Canned Tomatoes

Tomatoes are rich in the cancer-fighting phytonutrient lycopene, which gives tomatoes their vibrant, red color. Lycopene’s antioxidant properties have been studied for their potential anticancer properties, particularly in prostate cancer.

While diet and lifestyle factors, environment, and genetics have all been considered risk factors for prostate cancer, there’s been interest in studying how foods high in lycopene can reduce prostate cancer risk. While exciting, these results are still inconclusive.

Not only do tomatoes have lycopene in their arsenal, one tomato has 20% of your daily vitamin A and 28% of daily vitamin C. Both of these vitamins are also antioxidants that reduce cell damage from free radicals.

Vitamin A can be turned into beta-carotene once in the body. Researchers are currently investigating the ability of beta-carotene to fight breast cancer and lung cancer. In addition to being an antioxidant itself, vitamin C replenishes other antioxidants, as well as supports our immune cells.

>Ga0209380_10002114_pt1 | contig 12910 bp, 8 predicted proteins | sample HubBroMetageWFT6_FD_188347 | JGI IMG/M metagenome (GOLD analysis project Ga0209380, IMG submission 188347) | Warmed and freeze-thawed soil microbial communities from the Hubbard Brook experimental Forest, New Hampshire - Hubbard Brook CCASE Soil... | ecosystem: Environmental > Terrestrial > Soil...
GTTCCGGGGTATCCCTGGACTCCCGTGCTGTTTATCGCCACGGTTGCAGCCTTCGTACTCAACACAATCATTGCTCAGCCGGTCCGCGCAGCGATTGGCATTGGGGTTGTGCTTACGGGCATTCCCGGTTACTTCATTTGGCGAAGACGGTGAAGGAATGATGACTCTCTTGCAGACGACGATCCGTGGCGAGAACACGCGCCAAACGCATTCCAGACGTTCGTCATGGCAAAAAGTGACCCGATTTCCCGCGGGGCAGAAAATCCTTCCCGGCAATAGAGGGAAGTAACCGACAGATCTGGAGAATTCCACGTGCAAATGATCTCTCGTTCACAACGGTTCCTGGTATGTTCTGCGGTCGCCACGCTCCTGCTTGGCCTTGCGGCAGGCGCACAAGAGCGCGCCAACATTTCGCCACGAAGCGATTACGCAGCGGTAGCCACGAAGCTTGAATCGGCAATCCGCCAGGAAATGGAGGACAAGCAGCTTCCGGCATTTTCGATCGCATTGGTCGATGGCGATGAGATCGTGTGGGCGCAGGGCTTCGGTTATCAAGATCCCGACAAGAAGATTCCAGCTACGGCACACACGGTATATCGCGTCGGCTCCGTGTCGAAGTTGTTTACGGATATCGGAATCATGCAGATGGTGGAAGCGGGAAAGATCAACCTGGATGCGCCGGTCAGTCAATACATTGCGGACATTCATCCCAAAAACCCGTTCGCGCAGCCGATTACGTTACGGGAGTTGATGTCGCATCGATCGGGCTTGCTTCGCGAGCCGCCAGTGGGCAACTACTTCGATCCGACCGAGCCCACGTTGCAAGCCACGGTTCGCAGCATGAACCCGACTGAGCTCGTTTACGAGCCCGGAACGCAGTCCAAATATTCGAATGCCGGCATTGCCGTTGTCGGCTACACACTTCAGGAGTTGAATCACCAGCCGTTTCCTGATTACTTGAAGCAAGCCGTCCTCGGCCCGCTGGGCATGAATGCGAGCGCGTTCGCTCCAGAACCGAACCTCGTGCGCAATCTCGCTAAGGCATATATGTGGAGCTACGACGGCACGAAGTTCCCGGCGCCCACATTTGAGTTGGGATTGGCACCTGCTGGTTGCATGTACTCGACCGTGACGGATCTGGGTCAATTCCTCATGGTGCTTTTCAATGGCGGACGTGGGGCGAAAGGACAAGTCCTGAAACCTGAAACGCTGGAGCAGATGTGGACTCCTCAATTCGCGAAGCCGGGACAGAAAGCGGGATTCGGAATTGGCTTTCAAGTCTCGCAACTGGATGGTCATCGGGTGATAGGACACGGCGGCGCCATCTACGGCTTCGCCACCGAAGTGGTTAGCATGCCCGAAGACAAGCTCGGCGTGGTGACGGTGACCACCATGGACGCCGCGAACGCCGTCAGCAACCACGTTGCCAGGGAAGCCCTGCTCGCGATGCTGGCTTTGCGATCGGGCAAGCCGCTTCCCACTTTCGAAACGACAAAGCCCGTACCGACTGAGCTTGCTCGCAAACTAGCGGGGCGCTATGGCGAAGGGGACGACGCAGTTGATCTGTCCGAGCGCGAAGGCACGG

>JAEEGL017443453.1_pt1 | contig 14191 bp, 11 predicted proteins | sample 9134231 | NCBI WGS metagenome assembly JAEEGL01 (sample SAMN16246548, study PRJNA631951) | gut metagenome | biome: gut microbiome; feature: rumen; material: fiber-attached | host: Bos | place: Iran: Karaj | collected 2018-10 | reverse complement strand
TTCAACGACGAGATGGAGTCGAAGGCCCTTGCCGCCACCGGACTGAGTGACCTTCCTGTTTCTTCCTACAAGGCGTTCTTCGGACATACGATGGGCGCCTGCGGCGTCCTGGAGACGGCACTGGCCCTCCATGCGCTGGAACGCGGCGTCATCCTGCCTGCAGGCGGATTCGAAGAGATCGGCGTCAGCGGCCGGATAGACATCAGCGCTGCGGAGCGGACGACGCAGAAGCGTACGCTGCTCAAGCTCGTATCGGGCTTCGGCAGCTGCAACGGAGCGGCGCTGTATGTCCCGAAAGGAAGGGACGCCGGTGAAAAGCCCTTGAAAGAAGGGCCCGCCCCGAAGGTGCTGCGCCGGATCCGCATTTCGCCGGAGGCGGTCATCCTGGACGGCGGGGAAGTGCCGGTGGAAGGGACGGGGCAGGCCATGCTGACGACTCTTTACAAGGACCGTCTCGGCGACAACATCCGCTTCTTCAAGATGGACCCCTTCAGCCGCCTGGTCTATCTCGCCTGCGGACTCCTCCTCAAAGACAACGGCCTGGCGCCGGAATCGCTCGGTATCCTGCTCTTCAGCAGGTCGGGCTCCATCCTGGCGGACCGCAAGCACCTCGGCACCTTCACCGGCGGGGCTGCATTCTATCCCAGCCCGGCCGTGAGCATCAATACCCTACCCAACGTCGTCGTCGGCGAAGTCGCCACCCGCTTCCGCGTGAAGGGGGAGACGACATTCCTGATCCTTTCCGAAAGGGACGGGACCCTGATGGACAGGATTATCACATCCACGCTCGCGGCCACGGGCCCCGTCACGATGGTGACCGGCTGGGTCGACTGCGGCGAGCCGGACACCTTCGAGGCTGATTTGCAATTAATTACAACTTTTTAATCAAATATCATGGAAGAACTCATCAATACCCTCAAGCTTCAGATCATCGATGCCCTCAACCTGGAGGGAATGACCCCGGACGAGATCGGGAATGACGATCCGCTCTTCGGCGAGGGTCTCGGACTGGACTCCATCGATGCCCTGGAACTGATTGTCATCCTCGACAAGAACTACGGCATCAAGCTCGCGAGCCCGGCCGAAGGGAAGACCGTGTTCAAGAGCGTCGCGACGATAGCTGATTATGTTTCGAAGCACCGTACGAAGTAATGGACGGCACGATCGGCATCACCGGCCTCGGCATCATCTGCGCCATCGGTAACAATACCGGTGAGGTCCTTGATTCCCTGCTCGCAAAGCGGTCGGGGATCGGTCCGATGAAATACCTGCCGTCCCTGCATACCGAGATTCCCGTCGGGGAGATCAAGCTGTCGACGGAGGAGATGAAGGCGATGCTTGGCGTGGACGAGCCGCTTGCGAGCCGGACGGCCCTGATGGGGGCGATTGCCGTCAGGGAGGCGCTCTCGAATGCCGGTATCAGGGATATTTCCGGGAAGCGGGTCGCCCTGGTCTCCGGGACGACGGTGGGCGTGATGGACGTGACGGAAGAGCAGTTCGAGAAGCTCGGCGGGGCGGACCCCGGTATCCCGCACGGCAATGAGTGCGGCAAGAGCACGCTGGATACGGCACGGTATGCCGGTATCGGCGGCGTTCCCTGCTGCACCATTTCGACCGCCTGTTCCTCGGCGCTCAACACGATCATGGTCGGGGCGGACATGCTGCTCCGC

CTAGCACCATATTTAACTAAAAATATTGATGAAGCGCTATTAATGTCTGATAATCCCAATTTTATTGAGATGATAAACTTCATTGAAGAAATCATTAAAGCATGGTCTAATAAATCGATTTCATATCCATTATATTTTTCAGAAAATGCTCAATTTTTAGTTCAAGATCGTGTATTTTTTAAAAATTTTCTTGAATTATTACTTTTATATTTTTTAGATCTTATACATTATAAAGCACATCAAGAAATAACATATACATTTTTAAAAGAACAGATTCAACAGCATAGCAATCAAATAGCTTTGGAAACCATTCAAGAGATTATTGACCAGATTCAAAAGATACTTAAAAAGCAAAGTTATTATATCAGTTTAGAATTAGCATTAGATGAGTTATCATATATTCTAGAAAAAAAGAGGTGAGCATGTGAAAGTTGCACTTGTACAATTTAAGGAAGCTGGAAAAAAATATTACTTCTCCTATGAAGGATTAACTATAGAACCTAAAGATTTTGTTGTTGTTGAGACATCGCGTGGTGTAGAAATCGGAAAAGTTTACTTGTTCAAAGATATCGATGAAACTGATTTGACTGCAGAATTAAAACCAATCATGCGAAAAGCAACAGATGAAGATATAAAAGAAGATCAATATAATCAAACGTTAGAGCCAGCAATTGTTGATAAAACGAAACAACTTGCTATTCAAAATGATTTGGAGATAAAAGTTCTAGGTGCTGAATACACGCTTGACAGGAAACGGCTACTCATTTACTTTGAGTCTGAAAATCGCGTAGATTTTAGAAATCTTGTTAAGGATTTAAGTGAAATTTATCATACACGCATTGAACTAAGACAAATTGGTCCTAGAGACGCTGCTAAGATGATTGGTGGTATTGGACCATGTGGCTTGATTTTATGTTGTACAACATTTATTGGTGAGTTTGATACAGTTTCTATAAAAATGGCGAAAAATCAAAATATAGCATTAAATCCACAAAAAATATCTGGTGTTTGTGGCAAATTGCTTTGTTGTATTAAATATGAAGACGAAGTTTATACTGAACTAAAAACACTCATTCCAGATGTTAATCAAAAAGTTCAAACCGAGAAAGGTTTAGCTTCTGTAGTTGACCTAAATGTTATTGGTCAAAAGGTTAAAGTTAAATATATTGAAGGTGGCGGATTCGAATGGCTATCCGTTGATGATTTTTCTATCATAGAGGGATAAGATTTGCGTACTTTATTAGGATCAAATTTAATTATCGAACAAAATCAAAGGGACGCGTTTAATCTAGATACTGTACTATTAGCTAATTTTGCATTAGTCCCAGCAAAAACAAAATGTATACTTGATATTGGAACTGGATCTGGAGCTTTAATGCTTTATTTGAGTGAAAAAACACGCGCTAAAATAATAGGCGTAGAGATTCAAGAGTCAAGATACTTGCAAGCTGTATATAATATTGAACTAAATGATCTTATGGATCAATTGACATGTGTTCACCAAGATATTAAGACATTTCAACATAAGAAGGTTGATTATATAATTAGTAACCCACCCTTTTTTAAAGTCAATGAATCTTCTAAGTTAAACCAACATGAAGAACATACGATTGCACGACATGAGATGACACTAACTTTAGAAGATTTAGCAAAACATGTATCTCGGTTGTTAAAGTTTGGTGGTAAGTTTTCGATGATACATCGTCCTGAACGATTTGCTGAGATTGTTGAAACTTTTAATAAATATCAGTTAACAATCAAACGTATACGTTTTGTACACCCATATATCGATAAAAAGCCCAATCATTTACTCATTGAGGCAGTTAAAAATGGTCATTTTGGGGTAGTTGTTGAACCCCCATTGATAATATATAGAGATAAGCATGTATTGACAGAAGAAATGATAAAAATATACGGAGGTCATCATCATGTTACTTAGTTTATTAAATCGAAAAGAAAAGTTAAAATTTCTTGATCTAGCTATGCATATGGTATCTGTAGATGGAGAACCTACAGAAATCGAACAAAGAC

Chef Tips

Canned tomatoes are a great substitute for fresh in sauces, chili, and stews, especially in wintertime when fresh tomatoes are not readily available. Canned tomatoes are a useful staple to keep in your pantry. Keeping a couple of small cans of tomato paste on hand will add quick doses of flavor to many meals.

When tomatoes are out of season, use canned tomatoes for cooked recipes that call for fresh ones, such as our buttery Tomato Risotto or classic soup recipes like our Provençal Tomato Soup or Grandma’s Minestrone.

Registered Dietitian Approved

There are many misconceptions about nutrition and cancer in widespread media. By using current scientific literature, plus recommendations of the Academy of Nutrition and Dietetics, the American Institute for Cancer Research, the National Cancer Institute, and the American Cancer Society, our Registered Dietitian, Kate Ueland, MS, RD, and our team of editors work to help our readers discern truth from myth.

The statements on this blog are not intended to diagnose, treat, or cure any disease. Always consult your physician or registered dietitian for specific medical advice.

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